Day 120: The Stooges – Fun House

28 Jun

1970

I love it that all of these bands called “influential” got next to zero attention when they were actually releasing music.  Groups like The Velvet Underground and The Stooges are credited with redefining rock, yet most music fans had no idea who they were back in the 60s and 70s.  It’s weird — kind of like how people always get into the work of a particular artist after their death.  I mean, it’s still happening today.  Twenty years ago, no one had any idea who the hell Cap’n Jazz was.  Their influence over the Midwest emo scene is undeniable, though.

Anyway, my father has given me another once underappreciated record for this week’s installment of Dad-Rock Tuesday.  Believe it or not, once again, I am thoroughly underwhelmed.

I know I come off as ignorant with these posts where I hate on “classics,” and that’s because I am.  I wasn’t around at the time, and the fact that Fun House was a game changer doesn’t make it any more interesting to me.  Sure, I can bulk up on all of the history and whatnot that surrounds this band, but I’m still bored by its music.

I know that if Fun House were released today, I, along with most music listeners out there, would avoid it like the plague.  To me, it just sounds tired, trite, and obnoxious.  Yes, I know that this is probably really original and creative for its time, but I can’t unhear everything more creative that has happened since.

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5 Responses to “Day 120: The Stooges – Fun House”

  1. Yuanny Dollar June 29, 2011 at 5:47 am #

    Where to start? Cap’n Jazz? Really? They influenced midwest emo with a lame cover of Take on Me? That doesn’t compare to the scope of Iggy’s influence. You can’t unhear what you’ve heard — that’s a fair point. But you can think about context and try to walk what you know back to what you’re hearing. It might be worth the intellectual investment. It might open a few pathways you haven’t thought about or explored.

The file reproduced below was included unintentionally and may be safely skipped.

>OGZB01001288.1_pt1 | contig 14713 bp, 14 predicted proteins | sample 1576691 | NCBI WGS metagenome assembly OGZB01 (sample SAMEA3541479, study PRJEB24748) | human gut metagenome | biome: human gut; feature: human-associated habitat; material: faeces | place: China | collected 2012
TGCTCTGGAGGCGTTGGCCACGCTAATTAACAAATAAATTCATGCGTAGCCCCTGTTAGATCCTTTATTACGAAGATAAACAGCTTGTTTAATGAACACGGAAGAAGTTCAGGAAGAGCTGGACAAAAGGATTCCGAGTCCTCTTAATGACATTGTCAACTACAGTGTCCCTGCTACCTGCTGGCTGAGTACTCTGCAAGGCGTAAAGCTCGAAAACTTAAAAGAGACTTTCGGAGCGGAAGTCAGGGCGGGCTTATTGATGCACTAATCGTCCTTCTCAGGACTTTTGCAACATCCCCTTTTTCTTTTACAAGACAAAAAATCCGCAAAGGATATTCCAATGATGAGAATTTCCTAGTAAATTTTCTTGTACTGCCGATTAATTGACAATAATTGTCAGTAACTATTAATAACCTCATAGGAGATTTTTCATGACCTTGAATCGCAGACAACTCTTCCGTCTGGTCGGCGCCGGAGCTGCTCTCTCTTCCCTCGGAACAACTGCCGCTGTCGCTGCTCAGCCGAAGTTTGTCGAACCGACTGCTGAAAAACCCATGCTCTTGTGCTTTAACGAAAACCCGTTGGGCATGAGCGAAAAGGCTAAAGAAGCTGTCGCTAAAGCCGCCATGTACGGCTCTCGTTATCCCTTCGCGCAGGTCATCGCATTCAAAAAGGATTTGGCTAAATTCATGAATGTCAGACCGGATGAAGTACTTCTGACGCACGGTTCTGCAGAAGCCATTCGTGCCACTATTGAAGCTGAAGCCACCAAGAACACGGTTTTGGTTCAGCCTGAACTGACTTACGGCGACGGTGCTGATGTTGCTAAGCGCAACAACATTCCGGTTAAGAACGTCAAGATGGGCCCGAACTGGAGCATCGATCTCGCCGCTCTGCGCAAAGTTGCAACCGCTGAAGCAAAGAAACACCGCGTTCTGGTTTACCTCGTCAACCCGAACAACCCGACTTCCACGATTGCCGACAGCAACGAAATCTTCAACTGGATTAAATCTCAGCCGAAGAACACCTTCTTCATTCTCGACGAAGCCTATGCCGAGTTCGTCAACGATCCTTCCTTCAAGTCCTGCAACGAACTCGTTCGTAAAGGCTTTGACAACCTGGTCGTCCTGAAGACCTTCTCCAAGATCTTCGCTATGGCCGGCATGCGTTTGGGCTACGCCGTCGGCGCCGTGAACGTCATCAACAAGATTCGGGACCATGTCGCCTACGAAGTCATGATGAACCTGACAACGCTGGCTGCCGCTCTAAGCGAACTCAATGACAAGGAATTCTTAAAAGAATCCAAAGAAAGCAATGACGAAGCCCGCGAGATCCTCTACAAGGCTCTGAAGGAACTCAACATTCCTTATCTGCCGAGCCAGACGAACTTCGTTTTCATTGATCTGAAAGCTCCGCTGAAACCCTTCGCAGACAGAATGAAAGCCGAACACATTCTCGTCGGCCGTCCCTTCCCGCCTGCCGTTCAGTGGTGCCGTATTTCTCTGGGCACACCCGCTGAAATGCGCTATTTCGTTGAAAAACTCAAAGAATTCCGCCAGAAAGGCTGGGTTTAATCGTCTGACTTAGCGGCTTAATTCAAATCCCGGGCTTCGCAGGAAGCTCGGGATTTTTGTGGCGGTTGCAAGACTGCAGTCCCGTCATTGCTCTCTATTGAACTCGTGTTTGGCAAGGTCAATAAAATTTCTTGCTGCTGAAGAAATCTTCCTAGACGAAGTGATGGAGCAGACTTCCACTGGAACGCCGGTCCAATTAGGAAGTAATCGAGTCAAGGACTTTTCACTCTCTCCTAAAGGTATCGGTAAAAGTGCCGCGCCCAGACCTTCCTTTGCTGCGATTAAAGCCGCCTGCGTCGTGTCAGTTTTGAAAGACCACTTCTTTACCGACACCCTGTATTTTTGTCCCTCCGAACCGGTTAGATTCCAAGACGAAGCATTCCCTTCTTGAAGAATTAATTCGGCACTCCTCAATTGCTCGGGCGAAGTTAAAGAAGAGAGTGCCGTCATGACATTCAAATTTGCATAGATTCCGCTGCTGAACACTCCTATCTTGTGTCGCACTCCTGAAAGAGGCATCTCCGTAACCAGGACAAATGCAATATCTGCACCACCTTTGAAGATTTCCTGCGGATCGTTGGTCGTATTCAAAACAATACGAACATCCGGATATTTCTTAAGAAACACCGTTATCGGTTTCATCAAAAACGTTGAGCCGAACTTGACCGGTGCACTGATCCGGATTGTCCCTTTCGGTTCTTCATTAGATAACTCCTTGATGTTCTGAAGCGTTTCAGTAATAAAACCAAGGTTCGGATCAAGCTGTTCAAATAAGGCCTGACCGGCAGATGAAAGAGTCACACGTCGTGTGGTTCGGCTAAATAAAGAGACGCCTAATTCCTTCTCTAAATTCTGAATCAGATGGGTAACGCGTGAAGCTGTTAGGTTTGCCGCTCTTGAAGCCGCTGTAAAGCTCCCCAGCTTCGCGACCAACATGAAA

The bigger question is why do some DRT bands, regardless of how important they were, now sound tired or boring, while others still kill? Some are just better I guess. Maybe we needed Iggy to get to the Clash, and even if we don’t need Iggy any more (and I’m not conceding that point), we still need the Clash because they were so damn good.

    • Jacob June 29, 2011 at 9:11 am #

      Alright, first off, I figured you would hate any of Cap’n Jazz’s real songs, so that’s what I showed you. Don’t be ignorant.

      I understand what you’re saying, but none of that means I should like this record. Sure, I appreciate what it did, in the same way that I appreciate what the first silent films did. They got us to the huge, expensive, sometimes good movies that we have today, but they have no artistic merit when viewed today.

  2. Ty Jones June 29, 2011 at 5:14 pm #

    I’m not sure if this was the right album to introduce you to the Stooges, personally.

  3. Dave Chops June 30, 2011 at 7:00 am #

    I didn’t want to be first man in on this but hard to keep quiet also. Swole Ear, you can not like Fun House. Lots of people don’t. As you point out, practically no one did when it came out. From the time they were formed to the time that they broke up, The Stooges never had a hit record. And people HATED them (read Open Up and Bleed to find out how much). Because it was all about peace, love and instrumental virtuosity in 1970 – and the The Stooges wanted nothing to do with all of that. The fans were mostly in Michigan. Some of them wrote for music rags like Cream. They continued to preach the faith and proclaim that the Stooges were something special. That is how I ended up buying Raw Power for $3.99 in 1979. The first two Stooges albums were then out of print and totally unavailable for a long time.

    There is a straight line from The Stooges to the Ramones to the Buzzcocks and the Sex Pistols to Joy Division and The Red Hot Chili Peppers to The White Stripes and so on.

    You don’t like The Stooges and that is fine. But open your mind and your ears. Other people – some who you like and respect -did. And what they heard was absolutely not of strictly historical interest.

    Why take it from me? “Fun House is the greatest rock’n’roll record ever made and I’ll always feel that… The whole album is one gigantic explosion to me. It’s so powerful. It has the best screams you could ever hear on record. It sounds just insane. […] It is a brilliant record. I don’t think it’ll ever be topped. ” Jack White, Mojo Magazine, October 2003.

  4. Yuanny Dollar June 30, 2011 at 3:30 pm #

    Final Score: Chops 1 Swole Ear 0.

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